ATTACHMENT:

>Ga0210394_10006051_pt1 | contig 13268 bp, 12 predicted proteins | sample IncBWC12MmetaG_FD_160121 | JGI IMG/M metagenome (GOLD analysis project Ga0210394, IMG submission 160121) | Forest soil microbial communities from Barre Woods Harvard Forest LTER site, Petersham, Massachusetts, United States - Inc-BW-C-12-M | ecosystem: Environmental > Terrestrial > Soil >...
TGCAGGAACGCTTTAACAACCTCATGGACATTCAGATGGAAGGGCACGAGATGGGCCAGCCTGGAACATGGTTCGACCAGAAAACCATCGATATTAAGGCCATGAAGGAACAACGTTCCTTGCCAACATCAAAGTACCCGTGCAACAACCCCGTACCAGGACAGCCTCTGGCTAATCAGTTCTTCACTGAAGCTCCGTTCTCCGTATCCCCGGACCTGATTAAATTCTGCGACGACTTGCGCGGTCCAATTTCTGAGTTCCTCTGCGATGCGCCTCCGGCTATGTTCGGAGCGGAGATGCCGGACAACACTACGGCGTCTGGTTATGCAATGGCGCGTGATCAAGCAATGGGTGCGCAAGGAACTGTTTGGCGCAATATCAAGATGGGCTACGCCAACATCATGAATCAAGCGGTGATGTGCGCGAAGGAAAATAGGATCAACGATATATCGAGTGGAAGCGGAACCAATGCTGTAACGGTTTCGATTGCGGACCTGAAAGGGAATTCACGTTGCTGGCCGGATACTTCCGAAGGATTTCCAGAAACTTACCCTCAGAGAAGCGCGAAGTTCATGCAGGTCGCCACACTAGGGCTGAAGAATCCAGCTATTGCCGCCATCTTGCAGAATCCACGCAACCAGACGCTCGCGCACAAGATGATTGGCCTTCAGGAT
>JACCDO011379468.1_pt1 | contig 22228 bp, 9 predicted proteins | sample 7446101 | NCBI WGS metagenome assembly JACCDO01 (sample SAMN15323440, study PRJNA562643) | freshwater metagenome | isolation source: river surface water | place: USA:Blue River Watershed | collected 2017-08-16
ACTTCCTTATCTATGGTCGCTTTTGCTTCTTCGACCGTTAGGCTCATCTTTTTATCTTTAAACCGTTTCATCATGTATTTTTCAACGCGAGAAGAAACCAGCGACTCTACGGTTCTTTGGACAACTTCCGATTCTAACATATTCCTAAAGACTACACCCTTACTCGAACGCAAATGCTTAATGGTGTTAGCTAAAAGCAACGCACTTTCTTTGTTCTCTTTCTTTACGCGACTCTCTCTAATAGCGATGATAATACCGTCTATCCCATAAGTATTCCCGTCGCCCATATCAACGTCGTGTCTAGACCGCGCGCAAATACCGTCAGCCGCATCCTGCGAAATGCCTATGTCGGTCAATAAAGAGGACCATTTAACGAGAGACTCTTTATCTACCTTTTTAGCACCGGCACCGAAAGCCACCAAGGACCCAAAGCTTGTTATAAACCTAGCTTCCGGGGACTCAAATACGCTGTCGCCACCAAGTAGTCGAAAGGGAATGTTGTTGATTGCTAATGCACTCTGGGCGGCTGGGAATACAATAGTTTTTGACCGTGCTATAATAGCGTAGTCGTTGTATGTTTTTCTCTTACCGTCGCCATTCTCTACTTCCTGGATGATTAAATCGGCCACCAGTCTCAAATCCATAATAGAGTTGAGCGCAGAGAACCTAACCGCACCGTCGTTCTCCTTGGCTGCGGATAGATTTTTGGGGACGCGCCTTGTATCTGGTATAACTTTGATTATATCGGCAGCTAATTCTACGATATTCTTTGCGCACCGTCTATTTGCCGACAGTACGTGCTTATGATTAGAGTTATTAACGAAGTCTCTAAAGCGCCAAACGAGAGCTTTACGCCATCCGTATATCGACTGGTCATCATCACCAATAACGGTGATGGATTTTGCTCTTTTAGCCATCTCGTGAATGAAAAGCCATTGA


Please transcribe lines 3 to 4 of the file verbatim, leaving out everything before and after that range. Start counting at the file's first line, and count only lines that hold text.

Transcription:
>JACCDO011379468.1_pt1 | contig 22228 bp, 9 predicted proteins | sample 7446101 | NCBI WGS metagenome assembly JACCDO01 (sample SAMN15323440, study PRJNA562643) | freshwater metagenome | isolation source: river surface water | place: USA:Blue River Watershed | collected 2017-08-16
ACTTCCTTATCTATGGTCGCTTTTGCTTCTTCGACCGTTAGGCTCATCTTTTTATCTTTAAACCGTTTCATCATGTATTTTTCAACGCGAGAAGAAACCAGCGACTCTACGGTTCTTTGGACAACTTCCGATTCTAACATATTCCTAAAGACTACACCCTTACTCGAACGCAAATGCTTAATGGTGTTAGCTAAAAGCAACGCACTTTCTTTGTTCTCTTTCTTTACGCGACTCTCTCTAATAGCGATGATAATACCGTCTATCCCATAAGTATTCCCGTCGCCCATATCAACGTCGTGTCTAGACCGCGCGCAAATACCGTCAGCCGCATCCTGCGAAATGCCTATGTCGGTCAATAAAGAGGACCATTTAACGAGAGACTCTTTATCTACCTTTTTAGCACCGGCACCGAAAGCCACCAAGGACCCAAAGCTTGTTATAAACCTAGCTTCCGGGGACTCAAATACGCTGTCGCCACCAAGTAGTCGAAAGGGAATGTTGTTGATTGCTAATGCACTCTGGGCGGCTGGGAATACAATAGTTTTTGACCGTGCTATAATAGCGTAGTCGTTGTATGTTTTTCTCTTACCGTCGCCATTCTCTACTTCCTGGATGATTAAATCGGCCACCAGTCTCAAATCCATAATAGAGTTGAGCGCAGAGAACCTAACCGCACCGTCGTTCTCCTTGGCTGCGGATAGATTTTTGGGGACGCGCCTTGTATCTGGTATAACTTTGATTATATCGGCAGCTAATTCTACGATATTCTTTGCGCACCGTCTATTTGCCGACAGTACGTGCTTATGATTAGAGTTATTAACGAAGTCTCTAAAGCGCCAAACGAGAGCTTTACGCCATCCGTATATCGACTGGTCATCATCACCAATAACGGTGATGGATTTTGCTCTTTTAGCCATCTCGTGAATGAAAAGCCATTGA